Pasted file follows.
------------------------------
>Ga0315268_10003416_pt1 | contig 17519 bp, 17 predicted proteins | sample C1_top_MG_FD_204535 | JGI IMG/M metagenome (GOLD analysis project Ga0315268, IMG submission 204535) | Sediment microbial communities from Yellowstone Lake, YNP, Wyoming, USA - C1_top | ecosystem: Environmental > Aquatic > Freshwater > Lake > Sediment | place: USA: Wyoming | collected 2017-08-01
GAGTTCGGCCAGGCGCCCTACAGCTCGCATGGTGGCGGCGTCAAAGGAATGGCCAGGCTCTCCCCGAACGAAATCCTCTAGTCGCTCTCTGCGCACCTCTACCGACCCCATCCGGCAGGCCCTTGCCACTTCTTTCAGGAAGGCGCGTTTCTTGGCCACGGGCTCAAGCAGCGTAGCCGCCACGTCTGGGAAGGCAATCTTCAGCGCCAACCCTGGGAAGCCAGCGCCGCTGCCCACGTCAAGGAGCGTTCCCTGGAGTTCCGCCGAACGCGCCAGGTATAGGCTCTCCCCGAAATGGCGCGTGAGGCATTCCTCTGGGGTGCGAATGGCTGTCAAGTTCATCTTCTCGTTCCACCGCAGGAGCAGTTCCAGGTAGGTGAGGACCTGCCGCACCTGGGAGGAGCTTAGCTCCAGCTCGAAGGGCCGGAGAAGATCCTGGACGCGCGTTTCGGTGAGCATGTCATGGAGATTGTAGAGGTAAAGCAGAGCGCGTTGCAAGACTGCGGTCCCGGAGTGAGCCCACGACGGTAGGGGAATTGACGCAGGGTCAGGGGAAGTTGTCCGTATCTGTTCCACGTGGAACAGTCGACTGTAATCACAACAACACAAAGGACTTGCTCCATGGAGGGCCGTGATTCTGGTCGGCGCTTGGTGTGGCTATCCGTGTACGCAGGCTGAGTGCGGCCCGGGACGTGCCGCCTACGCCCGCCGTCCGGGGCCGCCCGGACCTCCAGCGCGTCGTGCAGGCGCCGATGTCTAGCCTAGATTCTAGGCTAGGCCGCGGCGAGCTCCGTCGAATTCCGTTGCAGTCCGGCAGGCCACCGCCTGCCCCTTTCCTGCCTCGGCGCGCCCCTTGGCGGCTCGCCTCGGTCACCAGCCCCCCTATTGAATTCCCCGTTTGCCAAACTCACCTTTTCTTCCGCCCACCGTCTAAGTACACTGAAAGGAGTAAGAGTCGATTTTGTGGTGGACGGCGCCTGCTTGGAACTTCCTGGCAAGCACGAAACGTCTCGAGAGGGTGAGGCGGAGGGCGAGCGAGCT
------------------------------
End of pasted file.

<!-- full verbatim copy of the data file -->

>Ga0315268_10003416_pt1 | contig 17519 bp, 17 predicted proteins | sample C1_top_MG_FD_204535 | JGI IMG/M metagenome (GOLD analysis project Ga0315268, IMG submission 204535) | Sediment microbial communities from Yellowstone Lake, YNP, Wyoming, USA - C1_top | ecosystem: Environmental > Aquatic > Freshwater > Lake > Sediment | place: USA: Wyoming | collected 2017-08-01
GAGTTCGGCCAGGCGCCCTACAGCTCGCATGGTGGCGGCGTCAAAGGAATGGCCAGGCTCTCCCCGAACGAAATCCTCTAGTCGCTCTCTGCGCACCTCTACCGACCCCATCCGGCAGGCCCTTGCCACTTCTTTCAGGAAGGCGCGTTTCTTGGCCACGGGCTCAAGCAGCGTAGCCGCCACGTCTGGGAAGGCAATCTTCAGCGCCAACCCTGGGAAGCCAGCGCCGCTGCCCACGTCAAGGAGCGTTCCCTGGAGTTCCGCCGAACGCGCCAGGTATAGGCTCTCCCCGAAATGGCGCGTGAGGCATTCCTCTGGGGTGCGAATGGCTGTCAAGTTCATCTTCTCGTTCCACCGCAGGAGCAGTTCCAGGTAGGTGAGGACCTGCCGCACCTGGGAGGAGCTTAGCTCCAGCTCGAAGGGCCGGAGAAGATCCTGGACGCGCGTTTCGGTGAGCATGTCATGGAGATTGTAGAGGTAAAGCAGAGCGCGTTGCAAGACTGCGGTCCCGGAGTGAGCCCACGACGGTAGGGGAATTGACGCAGGGTCAGGGGAAGTTGTCCGTATCTGTTCCACGTGGAACAGTCGACTGTAATCACAACAACACAAAGGACTTGCTCCATGGAGGGCCGTGATTCTGGTCGGCGCTTGGTGTGGCTATCCGTGTACGCAGGCTGAGTGCGGCCCGGGACGTGCCGCCTACGCCCGCCGTCCGGGGCCGCCCGGACCTCCAGCGCGTCGTGCAGGCGCCGATGTCTAGCCTAGATTCTAGGCTAGGCCGCGGCGAGCTCCGTCGAATTCCGTTGCAGTCCGGCAGGCCACCGCCTGCCCCTTTCCTGCCTCGGCGCGCCCCTTGGCGGCTCGCCTCGGTCACCAGCCCCCCTATTGAATTCCCCGTTTGCCAAACTCACCTTTTCTTCCGCCCACCGTCTAAGTACACTGAAAGGAGTAAGAGTCGATTTTGTGGTGGACGGCGCCTGCTTGGAACTTCCTGGCAAGCACGAAACGTCTCGAGAGGGTGAGGCGGAGGGCGAGCGAGCT